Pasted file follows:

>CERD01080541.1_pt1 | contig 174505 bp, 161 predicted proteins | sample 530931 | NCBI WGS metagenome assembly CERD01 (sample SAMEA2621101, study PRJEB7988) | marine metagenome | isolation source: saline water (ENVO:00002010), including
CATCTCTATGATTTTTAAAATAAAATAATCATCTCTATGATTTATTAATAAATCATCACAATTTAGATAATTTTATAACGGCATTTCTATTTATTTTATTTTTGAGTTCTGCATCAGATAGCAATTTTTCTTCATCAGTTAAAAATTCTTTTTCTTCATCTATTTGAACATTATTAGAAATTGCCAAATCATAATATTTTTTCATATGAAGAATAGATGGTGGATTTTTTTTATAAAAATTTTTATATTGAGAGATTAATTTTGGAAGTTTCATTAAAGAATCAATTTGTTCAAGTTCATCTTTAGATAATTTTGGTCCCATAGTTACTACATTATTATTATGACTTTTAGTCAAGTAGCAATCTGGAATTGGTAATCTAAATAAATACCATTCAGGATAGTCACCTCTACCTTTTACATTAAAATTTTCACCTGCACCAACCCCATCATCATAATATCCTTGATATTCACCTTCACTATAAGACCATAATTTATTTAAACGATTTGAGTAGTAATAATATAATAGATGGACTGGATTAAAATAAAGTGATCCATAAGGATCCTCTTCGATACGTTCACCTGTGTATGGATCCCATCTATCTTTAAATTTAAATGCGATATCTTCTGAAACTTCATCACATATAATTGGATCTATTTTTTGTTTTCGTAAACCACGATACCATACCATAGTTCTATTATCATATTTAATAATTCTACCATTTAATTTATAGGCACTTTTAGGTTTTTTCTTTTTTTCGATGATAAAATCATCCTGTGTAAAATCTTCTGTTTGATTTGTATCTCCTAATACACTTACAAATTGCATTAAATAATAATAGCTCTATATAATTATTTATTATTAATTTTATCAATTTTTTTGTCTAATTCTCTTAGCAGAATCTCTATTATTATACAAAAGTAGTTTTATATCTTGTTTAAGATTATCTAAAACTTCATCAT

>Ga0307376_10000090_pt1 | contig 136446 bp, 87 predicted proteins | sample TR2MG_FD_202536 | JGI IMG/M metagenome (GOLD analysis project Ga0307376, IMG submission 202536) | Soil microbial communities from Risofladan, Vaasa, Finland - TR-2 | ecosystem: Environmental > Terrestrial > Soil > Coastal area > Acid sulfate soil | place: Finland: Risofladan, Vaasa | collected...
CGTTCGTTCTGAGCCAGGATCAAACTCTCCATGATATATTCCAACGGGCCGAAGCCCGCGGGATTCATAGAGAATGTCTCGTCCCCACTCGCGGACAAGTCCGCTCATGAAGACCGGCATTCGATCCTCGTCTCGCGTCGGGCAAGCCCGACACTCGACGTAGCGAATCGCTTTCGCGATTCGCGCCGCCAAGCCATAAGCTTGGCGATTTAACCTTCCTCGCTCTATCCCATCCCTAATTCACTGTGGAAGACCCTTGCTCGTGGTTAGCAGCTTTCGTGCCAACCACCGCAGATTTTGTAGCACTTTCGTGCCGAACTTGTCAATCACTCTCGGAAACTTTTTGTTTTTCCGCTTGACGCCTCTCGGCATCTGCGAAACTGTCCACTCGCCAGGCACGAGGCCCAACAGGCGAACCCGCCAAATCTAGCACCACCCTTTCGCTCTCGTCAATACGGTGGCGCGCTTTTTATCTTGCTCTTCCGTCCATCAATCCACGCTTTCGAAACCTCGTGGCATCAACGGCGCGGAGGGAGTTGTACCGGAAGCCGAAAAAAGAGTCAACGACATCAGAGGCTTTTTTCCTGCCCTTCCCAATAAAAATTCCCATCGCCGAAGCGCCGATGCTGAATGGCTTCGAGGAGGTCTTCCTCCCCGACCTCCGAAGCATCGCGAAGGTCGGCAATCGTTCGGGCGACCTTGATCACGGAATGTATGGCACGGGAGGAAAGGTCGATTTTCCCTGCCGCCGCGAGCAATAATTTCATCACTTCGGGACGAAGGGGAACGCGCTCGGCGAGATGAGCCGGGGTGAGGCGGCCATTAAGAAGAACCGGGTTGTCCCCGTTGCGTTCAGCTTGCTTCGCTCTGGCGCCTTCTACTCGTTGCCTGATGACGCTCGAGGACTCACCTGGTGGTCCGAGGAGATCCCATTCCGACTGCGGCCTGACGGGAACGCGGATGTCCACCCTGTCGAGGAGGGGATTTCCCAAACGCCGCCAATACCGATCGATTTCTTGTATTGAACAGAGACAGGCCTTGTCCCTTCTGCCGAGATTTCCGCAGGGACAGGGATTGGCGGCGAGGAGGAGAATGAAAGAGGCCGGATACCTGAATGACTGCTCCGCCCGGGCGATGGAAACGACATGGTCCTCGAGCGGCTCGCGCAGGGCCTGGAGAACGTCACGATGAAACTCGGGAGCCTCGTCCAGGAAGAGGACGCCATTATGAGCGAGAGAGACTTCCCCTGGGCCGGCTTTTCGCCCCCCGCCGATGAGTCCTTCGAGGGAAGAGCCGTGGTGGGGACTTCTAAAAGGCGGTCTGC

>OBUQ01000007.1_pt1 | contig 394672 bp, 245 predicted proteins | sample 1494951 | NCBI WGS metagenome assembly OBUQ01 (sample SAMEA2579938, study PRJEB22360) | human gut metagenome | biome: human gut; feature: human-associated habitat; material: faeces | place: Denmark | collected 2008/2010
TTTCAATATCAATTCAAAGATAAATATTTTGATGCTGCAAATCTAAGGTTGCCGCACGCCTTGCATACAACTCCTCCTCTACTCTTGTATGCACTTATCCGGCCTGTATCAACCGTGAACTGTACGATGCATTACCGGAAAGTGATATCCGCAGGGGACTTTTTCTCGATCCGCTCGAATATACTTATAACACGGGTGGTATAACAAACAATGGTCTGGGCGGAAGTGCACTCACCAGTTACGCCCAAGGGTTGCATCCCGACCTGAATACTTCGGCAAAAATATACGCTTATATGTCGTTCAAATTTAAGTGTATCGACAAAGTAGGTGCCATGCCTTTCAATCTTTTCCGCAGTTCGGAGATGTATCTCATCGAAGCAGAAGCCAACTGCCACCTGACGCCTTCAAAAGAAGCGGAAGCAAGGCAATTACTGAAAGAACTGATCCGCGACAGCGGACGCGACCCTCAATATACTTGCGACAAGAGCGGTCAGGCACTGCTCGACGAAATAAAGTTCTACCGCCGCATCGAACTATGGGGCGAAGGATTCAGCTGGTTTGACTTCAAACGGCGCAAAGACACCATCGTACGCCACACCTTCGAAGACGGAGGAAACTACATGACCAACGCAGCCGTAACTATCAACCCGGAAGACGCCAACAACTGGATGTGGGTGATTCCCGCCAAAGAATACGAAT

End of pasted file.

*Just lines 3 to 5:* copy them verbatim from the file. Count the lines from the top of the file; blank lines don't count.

>Ga0307376_10000090_pt1 | contig 136446 bp, 87 predicted proteins | sample TR2MG_FD_202536 | JGI IMG/M metagenome (GOLD analysis project Ga0307376, IMG submission 202536) | Soil microbial communities from Risofladan, Vaasa, Finland - TR-2 | ecosystem: Environmental > Terrestrial > Soil > Coastal area > Acid sulfate soil | place: Finland: Risofladan, Vaasa | collected...
CGTTCGTTCTGAGCCAGGATCAAACTCTCCATGATATATTCCAACGGGCCGAAGCCCGCGGGATTCATAGAGAATGTCTCGTCCCCACTCGCGGACAAGTCCGCTCATGAAGACCGGCATTCGATCCTCGTCTCGCGTCGGGCAAGCCCGACACTCGACGTAGCGAATCGCTTTCGCGATTCGCGCCGCCAAGCCATAAGCTTGGCGATTTAACCTTCCTCGCTCTATCCCATCCCTAATTCACTGTGGAAGACCCTTGCTCGTGGTTAGCAGCTTTCGTGCCAACCACCGCAGATTTTGTAGCACTTTCGTGCCGAACTTGTCAATCACTCTCGGAAACTTTTTGTTTTTCCGCTTGACGCCTCTCGGCATCTGCGAAACTGTCCACTCGCCAGGCACGAGGCCCAACAGGCGAACCCGCCAAATCTAGCACCACCCTTTCGCTCTCGTCAATACGGTGGCGCGCTTTTTATCTTGCTCTTCCGTCCATCAATCCACGCTTTCGAAACCTCGTGGCATCAACGGCGCGGAGGGAGTTGTACCGGAAGCCGAAAAAAGAGTCAACGACATCAGAGGCTTTTTTCCTGCCCTTCCCAATAAAAATTCCCATCGCCGAAGCGCCGATGCTGAATGGCTTCGAGGAGGTCTTCCTCCCCGACCTCCGAAGCATCGCGAAGGTCGGCAATCGTTCGGGCGACCTTGATCACGGAATGTATGGCACGGGAGGAAAGGTCGATTTTCCCTGCCGCCGCGAGCAATAATTTCATCACTTCGGGACGAAGGGGAACGCGCTCGGCGAGATGAGCCGGGGTGAGGCGGCCATTAAGAAGAACCGGGTTGTCCCCGTTGCGTTCAGCTTGCTTCGCTCTGGCGCCTTCTACTCGTTGCCTGATGACGCTCGAGGACTCACCTGGTGGTCCGAGGAGATCCCATTCCGACTGCGGCCTGACGGGAACGCGGATGTCCACCCTGTCGAGGAGGGGATTTCCCAAACGCCGCCAATACCGATCGATTTCTTGTATTGAACAGAGACAGGCCTTGTCCCTTCTGCCGAGATTTCCGCAGGGACAGGGATTGGCGGCGAGGAGGAGAATGAAAGAGGCCGGATACCTGAATGACTGCTCCGCCCGGGCGATGGAAACGACATGGTCCTCGAGCGGCTCGCGCAGGGCCTGGAGAACGTCACGATGAAACTCGGGAGCCTCGTCCAGGAAGAGGACGCCATTATGAGCGAGAGAGACTTCCCCTGGGCCGGCTTTTCGCCCCCCGCCGATGAGTCCTTCGAGGGAAGAGCCGTGGTGGGGACTTCTAAAAGGCGGTCTGC

>OBUQ01000007.1_pt1 | contig 394672 bp, 245 predicted proteins | sample 1494951 | NCBI WGS metagenome assembly OBUQ01 (sample SAMEA2579938, study PRJEB22360) | human gut metagenome | biome: human gut; feature: human-associated habitat; material: faeces | place: Denmark | collected 2008/2010